America has been engaged in near constant undeclared war essentially since the Korean Conflict (1950-1953). Currently the United States is involved in a proxy war in Eurasia. Things also seem to be heating up in Asia around the island of Taiwan now as well. It seems fitting for Christians to begin to re-explore the Christian doctrine known as “Just War.” Over the next several Fridays we will release in parts an essay on the that subject. This is the first installment. We intend to add an occasional testimony to our Church’s constitutional work in the near future on this subject.
Early Christian Theological Development
The Church that came into existence in the First Century was, in the beginning, a small undeveloped work. Her theology was small as was her influence. As it met challenges within she overcame them through debate and council. For the first 275 years she would be a constant underdog enduring at every turn persecution. At the turn of the Fourth Century the Church of Jesus Christ came under what has been called “The Great Persecution” incited by Emperor Diocletian. That persecution lasted for ten years beginning in 303 AD and ending in 313 AD. Constantine and his brother-in-law Licinius both ended the persecution at different times in the Eastern (Licinius) and Western (Constantine) Roman Empire. Constantine would defeat Licinius at the Battle of Adrianople in 324 AD. It was before that battle where Constantine had his famous vision of the cross of Christ in the sky and where claimed to have heard a voice say to him, “In this conquer.” His men painted the cross on their shields. After this time Constantine was always favorable to the Christian Faith, himself being baptized on his deathbed by Eusibius of Nicomedia.
Why would we find the need to recount this historical narrative? Because it is at this point that Christianity faced a new theological challenge. For all the long years between Christ’s ascension and Constantine’s conversion the Church was at odds with the State. Christians had tried to be the best citizens that they could be, paying “taxes to whom taxes are owed, revenue to whom revenue is owed, respect to whom respect is owed, honor to whom honor is owed.” (Romans 13:7b) But they would not worship the Roman gods. They would not bow to the Caesars as gods. For this reason the Romans hated them, considered them atheists, and tried to eliminate them. Christians for their part did not resist persecution, again following Paul’s injunction to,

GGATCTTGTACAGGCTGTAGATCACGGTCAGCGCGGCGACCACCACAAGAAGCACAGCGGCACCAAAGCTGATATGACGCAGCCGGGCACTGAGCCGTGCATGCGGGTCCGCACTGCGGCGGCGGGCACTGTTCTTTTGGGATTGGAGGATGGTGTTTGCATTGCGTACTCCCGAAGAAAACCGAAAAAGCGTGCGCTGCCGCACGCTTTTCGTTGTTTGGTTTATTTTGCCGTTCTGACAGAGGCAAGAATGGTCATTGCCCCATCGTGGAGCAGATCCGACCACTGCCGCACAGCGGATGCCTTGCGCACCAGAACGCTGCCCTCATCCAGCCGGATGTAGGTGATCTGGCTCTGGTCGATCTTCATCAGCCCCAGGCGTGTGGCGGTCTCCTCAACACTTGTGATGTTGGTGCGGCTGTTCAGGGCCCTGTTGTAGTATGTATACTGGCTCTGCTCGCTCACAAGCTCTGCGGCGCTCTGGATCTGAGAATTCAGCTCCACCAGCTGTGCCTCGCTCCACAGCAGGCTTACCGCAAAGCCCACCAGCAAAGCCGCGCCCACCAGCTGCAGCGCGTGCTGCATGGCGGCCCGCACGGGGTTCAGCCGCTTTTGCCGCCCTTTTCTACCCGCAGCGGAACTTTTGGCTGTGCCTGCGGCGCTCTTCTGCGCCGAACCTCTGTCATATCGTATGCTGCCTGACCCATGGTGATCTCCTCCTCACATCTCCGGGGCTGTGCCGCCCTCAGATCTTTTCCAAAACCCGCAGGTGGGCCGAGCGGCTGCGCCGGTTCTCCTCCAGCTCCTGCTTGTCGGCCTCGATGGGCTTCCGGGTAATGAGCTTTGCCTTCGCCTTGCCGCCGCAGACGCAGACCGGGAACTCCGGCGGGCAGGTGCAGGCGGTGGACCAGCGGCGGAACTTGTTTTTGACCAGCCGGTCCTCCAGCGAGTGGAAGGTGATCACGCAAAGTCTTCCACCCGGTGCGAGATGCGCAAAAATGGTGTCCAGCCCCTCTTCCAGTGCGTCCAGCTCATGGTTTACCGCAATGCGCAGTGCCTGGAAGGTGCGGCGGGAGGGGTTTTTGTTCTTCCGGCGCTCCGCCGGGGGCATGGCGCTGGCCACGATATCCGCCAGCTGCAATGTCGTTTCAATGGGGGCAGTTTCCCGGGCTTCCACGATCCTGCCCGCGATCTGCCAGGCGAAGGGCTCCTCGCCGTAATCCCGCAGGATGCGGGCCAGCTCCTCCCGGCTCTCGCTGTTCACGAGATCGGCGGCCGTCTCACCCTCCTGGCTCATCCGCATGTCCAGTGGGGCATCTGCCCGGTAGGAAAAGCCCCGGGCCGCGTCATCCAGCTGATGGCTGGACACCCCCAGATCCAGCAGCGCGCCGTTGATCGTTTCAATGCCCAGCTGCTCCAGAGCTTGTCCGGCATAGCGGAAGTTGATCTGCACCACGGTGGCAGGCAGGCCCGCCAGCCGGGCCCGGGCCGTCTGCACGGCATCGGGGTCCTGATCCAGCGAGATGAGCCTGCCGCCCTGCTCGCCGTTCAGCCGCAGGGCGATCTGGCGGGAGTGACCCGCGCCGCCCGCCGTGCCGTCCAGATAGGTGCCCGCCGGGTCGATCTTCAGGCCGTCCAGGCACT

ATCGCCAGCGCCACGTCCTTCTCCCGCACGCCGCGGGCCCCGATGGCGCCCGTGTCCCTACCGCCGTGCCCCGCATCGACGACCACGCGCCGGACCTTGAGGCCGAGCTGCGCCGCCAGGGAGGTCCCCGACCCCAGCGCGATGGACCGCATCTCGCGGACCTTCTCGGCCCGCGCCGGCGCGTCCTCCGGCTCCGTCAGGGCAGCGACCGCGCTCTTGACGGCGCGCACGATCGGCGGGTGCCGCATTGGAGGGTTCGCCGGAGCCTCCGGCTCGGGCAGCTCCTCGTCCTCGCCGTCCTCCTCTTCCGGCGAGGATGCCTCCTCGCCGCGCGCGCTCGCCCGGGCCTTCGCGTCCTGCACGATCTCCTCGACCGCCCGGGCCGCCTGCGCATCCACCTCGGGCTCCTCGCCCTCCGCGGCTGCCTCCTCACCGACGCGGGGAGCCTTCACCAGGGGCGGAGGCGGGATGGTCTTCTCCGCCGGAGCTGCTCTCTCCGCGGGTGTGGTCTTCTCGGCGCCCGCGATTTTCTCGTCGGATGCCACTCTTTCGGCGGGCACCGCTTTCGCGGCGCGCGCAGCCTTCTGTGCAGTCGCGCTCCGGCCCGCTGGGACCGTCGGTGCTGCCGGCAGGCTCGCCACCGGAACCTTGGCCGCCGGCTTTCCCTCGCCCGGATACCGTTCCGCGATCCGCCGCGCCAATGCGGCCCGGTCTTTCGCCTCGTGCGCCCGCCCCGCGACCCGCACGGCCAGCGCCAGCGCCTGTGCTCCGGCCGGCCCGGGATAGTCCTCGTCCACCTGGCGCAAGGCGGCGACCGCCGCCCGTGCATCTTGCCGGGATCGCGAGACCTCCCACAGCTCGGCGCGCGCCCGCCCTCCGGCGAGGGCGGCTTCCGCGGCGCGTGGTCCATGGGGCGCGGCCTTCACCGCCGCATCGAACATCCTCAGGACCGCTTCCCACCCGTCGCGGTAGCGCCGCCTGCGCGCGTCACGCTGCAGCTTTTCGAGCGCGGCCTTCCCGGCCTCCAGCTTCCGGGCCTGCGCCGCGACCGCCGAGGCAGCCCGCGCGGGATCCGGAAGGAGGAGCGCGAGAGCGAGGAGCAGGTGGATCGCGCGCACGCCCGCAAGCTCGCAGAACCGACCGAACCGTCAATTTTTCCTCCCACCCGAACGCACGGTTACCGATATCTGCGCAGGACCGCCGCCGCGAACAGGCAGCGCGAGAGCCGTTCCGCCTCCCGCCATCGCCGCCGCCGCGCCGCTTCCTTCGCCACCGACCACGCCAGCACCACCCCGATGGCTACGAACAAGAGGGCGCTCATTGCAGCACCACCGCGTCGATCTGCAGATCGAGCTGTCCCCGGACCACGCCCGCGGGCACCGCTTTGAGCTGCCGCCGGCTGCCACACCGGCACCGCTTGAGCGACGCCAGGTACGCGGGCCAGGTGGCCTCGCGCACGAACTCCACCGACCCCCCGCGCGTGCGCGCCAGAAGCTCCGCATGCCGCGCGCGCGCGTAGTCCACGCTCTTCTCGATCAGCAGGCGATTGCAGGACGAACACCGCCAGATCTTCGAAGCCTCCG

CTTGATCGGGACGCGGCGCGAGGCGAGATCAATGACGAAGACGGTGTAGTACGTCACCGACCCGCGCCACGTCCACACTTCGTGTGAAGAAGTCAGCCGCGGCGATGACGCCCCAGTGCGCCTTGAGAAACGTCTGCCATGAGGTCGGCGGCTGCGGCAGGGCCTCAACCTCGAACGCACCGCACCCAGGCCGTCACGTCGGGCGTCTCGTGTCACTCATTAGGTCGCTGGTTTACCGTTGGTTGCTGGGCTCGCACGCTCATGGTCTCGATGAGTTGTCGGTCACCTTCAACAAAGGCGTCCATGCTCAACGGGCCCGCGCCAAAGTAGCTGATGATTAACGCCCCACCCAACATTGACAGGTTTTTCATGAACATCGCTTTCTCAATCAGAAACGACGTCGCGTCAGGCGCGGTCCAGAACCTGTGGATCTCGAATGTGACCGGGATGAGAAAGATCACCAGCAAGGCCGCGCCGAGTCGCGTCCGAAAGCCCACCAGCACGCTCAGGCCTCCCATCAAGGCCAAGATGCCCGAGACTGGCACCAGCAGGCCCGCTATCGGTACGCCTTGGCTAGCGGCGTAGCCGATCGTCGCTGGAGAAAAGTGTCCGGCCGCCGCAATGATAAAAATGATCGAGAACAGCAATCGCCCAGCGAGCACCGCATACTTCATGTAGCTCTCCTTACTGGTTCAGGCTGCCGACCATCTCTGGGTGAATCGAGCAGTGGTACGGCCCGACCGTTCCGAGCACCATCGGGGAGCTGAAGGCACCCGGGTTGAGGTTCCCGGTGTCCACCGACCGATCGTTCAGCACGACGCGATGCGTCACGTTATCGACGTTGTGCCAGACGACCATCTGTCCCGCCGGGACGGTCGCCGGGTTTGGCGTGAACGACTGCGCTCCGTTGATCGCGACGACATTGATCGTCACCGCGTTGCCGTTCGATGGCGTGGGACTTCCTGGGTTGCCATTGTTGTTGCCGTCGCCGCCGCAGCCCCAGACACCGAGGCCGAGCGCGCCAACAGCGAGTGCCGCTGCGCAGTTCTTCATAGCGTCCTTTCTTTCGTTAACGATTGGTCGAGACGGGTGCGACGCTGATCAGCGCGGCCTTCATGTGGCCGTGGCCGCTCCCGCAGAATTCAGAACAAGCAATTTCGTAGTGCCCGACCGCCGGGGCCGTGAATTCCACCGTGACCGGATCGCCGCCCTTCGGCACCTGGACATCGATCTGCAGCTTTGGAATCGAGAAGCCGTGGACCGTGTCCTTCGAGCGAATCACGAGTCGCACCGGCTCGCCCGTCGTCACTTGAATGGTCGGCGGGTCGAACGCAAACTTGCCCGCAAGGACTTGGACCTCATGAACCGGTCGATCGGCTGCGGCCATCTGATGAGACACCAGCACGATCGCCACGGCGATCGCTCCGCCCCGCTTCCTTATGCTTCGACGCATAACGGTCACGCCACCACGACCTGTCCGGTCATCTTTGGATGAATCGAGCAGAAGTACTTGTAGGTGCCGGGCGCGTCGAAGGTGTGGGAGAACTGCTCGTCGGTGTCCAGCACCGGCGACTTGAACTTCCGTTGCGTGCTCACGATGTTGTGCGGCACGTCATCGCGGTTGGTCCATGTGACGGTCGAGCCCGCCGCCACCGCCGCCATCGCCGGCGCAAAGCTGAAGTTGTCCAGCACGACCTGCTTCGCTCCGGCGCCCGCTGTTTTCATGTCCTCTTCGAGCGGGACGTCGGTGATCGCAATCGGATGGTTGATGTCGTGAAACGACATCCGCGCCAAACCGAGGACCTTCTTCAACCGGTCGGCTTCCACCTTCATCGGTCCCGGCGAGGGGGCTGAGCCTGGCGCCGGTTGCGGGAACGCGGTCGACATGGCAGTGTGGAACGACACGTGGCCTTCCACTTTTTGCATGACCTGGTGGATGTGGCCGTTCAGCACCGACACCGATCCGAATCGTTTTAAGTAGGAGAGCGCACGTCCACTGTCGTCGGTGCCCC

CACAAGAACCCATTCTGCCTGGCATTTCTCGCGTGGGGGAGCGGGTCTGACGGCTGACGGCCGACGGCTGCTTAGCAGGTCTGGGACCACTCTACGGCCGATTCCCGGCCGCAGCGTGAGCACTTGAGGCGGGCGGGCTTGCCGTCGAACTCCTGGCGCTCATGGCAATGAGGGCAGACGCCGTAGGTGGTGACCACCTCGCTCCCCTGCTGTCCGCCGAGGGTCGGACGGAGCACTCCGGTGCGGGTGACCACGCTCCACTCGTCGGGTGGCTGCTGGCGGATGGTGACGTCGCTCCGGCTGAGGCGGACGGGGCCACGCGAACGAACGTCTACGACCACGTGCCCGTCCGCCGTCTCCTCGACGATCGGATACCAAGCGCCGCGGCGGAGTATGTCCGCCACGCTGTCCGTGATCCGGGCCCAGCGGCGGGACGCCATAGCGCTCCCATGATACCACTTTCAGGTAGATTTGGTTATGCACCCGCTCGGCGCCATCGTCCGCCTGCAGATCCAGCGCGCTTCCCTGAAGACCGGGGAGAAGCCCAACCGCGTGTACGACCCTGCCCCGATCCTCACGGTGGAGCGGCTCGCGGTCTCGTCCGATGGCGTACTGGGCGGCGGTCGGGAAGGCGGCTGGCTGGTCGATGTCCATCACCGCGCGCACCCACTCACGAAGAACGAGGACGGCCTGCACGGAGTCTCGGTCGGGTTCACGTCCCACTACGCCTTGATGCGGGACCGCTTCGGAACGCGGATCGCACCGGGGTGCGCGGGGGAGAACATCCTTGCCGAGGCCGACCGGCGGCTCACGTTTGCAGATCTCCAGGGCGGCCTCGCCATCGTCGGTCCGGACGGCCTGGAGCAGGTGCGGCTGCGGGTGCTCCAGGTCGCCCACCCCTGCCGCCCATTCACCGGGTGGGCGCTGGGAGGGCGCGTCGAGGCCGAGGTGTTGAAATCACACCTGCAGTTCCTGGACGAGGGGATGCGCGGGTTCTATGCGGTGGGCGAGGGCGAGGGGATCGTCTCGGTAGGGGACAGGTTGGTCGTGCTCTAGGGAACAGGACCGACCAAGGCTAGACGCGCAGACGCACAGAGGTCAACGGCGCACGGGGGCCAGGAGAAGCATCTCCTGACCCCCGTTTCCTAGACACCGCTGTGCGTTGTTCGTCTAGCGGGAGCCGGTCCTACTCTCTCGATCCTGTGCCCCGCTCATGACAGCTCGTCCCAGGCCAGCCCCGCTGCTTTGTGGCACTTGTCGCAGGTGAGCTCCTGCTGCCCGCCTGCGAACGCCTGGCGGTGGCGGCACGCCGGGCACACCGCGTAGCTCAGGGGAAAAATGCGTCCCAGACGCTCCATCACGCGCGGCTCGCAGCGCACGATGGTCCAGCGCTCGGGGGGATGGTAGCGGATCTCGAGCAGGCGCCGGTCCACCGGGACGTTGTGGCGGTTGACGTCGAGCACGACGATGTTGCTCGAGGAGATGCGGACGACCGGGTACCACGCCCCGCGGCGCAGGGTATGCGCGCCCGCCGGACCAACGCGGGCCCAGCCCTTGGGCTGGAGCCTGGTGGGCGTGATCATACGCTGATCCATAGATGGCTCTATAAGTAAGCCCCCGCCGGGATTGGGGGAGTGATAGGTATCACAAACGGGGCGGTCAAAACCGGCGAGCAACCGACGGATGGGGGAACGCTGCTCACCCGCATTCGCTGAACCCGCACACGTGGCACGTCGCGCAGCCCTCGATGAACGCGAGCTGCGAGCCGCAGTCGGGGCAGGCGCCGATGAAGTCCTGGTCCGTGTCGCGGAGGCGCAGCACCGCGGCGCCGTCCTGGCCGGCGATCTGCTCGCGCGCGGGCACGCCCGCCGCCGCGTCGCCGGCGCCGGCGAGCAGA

Bless those who persecute you; bless and do not curse them. 15 Rejoice with those who rejoice, weep with those who weep. 16 Live in harmony with one another. Do not be haughty, but associate with the lowly. Never be wise in your own sight. 17 Repay no one evil for evil, but give thought to do what is honorable in the sight of all. 18 If possible, so far as it depends on you, live peaceably with all.
The rule for Christians had been non-violent resistance to the Romans authorities. They could not obey their commands to worship false gods and thereby commit idolatry but they would not use violence to resist them either. In other words for 275 years they had been engaged in a program of non-violence. But when Constantine is converted to faith in Christ and the empire becomes Christian for the first time the Church has to step back and ask, “Can a Christian engage in war?” After all Constantine was in charge of the Roman armies. As Christianity became more and more dominant senators and generals began to convert to Christ as well. If a program of non-violence is instituted at the level of the State then the Empire would be overrun by the barbarians who had a mixed relationship with Rome. So the church had to press into this question of warfare. How did they answer it?